Guest Column: The Beauty of Gilroy Reservoirs

Uvas Reservoir (Before the rains)

I finally made it to Coyote Reservoir this past October, completing the circuit of Santa Clara County’s major water storage facilities. It’s a circuit I began many years ago.
The only urgent reason to recommend a visit to Coyote in late October was that you may never see the water level that low again (so it was just as well the boating season ends there in October most years). Still, it’s a pleasant 15-minute drive from Gilroy and there is ample scenery en route.
The reservoir is the second-largest in the 10-reservoir system. Anderson Reservoir, near Morgan Hill, is easily the largest, with a capacity of about 70 million acre-feet. Coyote had been barely at 5 million acre-feet in October, down from its 23 million-plus capacity.
But now the drought is over around here. The hills are green and Coyote is full, so I tried again on a fabulous Friday in late January, but the road I intended to take had been closed temporarily because of storm damage.
I should have gone over to Anderson, and would have had I been en route to Coe Park from Dunne Avenue in Morgan Hill. See Anderson while you can, because it needs to be drained for earthquake retrofitting as soon as possible. Authorities say if Anderson were to burst, a 35-foot wall of water would hit Morgan Hill in minutes and about 10 feet of water would cover much of the valley from Monterey Bay through Gilroy to San Francisco Bay.
I’ve seen most of the other reservoirs hundreds of times at dozens of levels, largely because I like to travel the roads that run past them, and I am finally in a position to share what I’ve seen with Gilroy’s citizens after traipsing through their midst frequently these past 30 years from elsewhere in the county.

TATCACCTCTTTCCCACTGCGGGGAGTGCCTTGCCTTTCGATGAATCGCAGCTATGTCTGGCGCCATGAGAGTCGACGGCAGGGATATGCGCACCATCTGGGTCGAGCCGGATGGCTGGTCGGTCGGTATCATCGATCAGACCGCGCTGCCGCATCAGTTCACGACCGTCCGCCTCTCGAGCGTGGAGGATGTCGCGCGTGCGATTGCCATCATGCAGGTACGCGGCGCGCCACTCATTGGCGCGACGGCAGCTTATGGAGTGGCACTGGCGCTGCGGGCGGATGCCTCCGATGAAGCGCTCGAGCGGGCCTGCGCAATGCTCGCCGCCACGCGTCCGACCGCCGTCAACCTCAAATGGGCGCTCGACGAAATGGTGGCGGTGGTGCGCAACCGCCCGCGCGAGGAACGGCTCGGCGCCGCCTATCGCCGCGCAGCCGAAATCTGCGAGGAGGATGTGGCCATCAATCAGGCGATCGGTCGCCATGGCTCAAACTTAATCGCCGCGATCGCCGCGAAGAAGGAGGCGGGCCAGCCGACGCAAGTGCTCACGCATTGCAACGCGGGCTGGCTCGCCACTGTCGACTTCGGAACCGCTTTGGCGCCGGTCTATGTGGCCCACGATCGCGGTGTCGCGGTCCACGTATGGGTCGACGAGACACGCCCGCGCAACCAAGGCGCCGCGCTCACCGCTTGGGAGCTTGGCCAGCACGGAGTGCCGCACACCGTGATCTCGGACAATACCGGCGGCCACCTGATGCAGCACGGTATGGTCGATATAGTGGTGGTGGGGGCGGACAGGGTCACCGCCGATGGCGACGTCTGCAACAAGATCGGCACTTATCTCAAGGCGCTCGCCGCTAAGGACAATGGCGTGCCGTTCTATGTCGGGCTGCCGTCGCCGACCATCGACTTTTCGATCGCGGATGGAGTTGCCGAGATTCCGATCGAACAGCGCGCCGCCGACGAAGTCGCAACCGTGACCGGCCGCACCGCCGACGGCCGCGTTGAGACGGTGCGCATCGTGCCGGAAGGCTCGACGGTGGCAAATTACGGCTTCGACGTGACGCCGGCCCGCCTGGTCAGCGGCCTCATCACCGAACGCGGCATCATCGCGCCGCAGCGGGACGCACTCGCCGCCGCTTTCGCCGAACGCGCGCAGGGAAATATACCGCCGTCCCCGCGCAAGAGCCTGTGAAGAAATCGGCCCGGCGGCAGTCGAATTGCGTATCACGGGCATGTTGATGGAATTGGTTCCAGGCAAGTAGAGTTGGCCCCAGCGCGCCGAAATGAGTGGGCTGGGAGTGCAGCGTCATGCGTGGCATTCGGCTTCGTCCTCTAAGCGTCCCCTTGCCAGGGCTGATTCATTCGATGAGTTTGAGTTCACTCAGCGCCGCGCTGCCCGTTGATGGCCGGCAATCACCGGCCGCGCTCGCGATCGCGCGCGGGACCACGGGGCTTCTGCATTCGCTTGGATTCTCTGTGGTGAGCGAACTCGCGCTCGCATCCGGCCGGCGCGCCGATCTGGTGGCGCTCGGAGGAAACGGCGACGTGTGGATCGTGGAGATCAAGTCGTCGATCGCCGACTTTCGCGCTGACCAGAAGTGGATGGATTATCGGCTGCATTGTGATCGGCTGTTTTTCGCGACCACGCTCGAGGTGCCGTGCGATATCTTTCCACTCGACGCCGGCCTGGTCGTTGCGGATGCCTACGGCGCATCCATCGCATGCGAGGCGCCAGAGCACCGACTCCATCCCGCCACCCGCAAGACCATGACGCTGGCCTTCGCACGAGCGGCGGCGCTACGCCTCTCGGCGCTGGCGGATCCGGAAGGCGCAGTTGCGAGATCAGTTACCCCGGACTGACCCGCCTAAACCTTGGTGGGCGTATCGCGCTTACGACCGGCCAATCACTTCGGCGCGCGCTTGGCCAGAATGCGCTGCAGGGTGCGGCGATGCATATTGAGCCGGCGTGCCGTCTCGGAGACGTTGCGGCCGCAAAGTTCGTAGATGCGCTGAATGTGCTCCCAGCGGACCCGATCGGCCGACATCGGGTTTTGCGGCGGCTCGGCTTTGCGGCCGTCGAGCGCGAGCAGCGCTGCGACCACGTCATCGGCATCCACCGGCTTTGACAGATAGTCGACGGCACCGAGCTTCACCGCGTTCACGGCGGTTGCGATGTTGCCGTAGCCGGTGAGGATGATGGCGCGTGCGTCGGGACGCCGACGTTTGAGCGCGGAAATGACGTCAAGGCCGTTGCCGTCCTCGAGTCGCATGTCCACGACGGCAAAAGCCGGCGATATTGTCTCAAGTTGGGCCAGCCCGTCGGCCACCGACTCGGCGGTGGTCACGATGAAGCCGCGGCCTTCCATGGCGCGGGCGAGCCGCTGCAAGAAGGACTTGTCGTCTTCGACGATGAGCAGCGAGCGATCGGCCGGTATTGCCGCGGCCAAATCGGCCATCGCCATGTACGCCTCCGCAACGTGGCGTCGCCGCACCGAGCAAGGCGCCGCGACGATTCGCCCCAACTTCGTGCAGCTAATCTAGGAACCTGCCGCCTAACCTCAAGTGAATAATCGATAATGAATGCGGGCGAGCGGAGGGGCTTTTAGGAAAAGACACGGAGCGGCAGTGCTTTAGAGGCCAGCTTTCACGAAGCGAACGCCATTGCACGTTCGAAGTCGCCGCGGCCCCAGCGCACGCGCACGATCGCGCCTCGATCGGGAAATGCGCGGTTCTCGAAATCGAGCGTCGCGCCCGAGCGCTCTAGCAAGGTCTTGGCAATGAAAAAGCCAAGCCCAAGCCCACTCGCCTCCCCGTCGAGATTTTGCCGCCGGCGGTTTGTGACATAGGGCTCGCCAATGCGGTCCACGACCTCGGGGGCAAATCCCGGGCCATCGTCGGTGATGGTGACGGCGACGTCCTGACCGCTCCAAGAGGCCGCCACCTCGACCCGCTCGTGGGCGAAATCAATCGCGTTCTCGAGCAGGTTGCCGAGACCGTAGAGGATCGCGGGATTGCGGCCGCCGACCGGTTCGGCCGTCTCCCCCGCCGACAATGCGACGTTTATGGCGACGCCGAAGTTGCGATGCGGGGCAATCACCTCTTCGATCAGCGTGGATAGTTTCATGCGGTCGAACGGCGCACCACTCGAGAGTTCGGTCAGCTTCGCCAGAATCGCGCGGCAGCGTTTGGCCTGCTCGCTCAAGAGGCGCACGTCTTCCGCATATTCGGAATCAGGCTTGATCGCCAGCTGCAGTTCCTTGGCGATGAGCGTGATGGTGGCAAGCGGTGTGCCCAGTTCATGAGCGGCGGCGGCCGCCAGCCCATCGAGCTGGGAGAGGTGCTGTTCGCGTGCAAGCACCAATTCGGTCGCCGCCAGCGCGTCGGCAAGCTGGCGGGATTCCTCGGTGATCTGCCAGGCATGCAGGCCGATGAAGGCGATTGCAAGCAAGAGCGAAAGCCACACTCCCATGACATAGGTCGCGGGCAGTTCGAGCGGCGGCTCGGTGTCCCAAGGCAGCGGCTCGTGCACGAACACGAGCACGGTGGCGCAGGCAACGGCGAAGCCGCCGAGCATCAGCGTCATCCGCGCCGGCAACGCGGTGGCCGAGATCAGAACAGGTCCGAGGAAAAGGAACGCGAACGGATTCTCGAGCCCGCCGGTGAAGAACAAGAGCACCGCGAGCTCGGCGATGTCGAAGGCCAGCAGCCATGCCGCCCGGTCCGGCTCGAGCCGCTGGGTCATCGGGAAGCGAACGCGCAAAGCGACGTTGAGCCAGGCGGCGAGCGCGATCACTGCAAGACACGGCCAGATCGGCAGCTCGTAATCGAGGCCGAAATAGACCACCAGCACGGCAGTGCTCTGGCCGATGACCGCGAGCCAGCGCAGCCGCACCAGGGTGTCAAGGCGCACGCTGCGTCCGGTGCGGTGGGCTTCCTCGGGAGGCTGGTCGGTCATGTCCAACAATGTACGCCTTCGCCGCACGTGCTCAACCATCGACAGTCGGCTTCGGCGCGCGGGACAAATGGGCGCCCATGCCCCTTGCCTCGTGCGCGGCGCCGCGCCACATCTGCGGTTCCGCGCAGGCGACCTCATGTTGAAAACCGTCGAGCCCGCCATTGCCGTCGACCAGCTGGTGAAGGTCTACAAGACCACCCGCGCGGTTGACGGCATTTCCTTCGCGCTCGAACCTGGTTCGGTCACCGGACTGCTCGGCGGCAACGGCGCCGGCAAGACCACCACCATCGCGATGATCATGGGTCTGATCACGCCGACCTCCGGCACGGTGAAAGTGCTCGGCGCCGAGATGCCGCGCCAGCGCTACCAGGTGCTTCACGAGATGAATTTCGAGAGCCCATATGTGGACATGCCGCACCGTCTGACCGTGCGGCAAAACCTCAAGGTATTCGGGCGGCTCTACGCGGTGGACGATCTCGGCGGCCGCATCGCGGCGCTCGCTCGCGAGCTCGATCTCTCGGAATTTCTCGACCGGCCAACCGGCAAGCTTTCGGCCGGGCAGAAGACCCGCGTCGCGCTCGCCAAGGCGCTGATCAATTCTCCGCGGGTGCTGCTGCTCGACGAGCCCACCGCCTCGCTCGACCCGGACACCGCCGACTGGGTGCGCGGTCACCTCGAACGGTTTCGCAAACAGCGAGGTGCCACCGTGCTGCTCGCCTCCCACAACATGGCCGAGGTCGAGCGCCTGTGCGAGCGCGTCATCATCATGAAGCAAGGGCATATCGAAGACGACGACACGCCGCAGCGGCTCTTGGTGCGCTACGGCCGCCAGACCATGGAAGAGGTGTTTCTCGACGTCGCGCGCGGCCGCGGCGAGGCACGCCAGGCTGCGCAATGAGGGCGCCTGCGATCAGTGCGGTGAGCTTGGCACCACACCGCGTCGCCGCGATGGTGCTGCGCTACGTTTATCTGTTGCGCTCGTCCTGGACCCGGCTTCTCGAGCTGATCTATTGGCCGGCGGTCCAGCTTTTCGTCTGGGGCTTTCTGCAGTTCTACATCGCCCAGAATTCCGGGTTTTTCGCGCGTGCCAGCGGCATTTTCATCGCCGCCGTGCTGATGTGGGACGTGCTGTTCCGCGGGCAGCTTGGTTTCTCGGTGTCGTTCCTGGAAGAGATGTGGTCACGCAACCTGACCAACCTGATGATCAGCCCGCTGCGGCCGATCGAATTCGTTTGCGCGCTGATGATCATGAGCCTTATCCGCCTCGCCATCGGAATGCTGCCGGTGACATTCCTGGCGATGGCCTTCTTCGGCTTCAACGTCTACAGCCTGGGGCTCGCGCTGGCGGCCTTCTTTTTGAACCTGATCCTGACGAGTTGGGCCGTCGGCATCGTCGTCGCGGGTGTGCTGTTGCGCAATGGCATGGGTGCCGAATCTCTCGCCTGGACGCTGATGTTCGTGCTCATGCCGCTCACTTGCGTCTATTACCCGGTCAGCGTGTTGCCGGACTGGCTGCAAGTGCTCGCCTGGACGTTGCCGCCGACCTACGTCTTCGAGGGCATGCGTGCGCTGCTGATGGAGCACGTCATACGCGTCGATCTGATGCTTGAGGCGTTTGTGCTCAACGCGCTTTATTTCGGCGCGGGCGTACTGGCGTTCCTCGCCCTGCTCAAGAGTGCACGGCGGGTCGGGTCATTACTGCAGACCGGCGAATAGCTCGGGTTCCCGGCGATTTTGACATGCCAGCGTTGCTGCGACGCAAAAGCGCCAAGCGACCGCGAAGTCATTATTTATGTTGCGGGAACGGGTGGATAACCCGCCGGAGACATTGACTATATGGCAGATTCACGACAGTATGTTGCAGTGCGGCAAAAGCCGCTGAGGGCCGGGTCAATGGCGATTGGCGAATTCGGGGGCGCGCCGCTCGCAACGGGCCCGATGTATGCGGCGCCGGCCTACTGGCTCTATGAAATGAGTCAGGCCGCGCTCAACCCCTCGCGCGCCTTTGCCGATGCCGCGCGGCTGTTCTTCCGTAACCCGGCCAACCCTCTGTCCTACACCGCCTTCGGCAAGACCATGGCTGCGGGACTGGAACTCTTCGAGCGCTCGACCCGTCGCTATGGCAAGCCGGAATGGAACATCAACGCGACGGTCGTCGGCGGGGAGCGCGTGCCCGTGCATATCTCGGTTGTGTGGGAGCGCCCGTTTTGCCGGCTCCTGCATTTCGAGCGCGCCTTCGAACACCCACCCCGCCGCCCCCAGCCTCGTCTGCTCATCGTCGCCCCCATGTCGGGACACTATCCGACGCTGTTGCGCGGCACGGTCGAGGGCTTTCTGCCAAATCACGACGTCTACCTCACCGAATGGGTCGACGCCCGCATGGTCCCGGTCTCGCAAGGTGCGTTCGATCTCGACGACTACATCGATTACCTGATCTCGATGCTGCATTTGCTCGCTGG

I’m interested in showing readers of this newspaper what it’s like to be a visitor in and around Gilroy and perhaps provide tourists some direction, too. Often I’ll direct tourists and locals alike to my favorites, like Mount Madonna County Park and Uvas Canyon County Park, which remains the nexus for me.
My favorite circuit of the county’s secondary roads leads to those parks and traverses the heart of the reservoir system, taking in Calero, Chesbro and Uvas reservoirs. Uvas has been filled to capacity for a couple of weeks now, and Chesbro is mostly full after having been shockingly dry in 2016.
The drive that encompasses Almaden and Guadalupe reservoirs nearer San Jose has magnificent views of Mount Umunhum in the Santa Cruz Mountains and is the gateway to that soon-to-be-open-to-the-public site.
Guadalupe reservoir is above Los Gatos and little Vasona Lake is near the heart of Los Gatos. Stevens Creek is near Cupertino. Lexington, the third-largest, is visible on Highway 17 between San Jose and Santa Cruz.
Most of those drives are at their best in the spring, when the Central Coast and Bay Area are at their verdant best, with green hills and abundant wildflowers. Fall color can be spectacular in mid-November though it can be elusive some years. The reservoirs are always overshadowed.
But let’s face it, the Santa Cruz Mountains to the west have redwoods and are generally considered the most scenic of the attractions between Gilroy and the coast. Those places can make us overlook the reservoir region. And Fremont Peak is a must-see if you’re based in or near Gilroy.
In general, the eastern hills are more dominated by the abundant but tawny native vegetation, like scrub oak. Although author John Steinbeck said (in “East of Eden”) that he preferred the eastern hills to the western ones, some find those charms too subtle. I practically had Coyote to myself during that October visit, by the way, and often seek that kind of solitude.
Whatever the relative shortcomings, my trek to Coyote provided the scenery quick-fix I craved. The vegetation increased during the climb into the hills, and a canopy of trees provided shade on one of the last hot days of the year.
The lake itself, more than three miles long but narrow, must be quite inviting when you can see it more distinctly from the road, which will soon be the case. And soon after, the visitors will arrive by the boatload.
Colin Seymour is a writer, editor and playwright.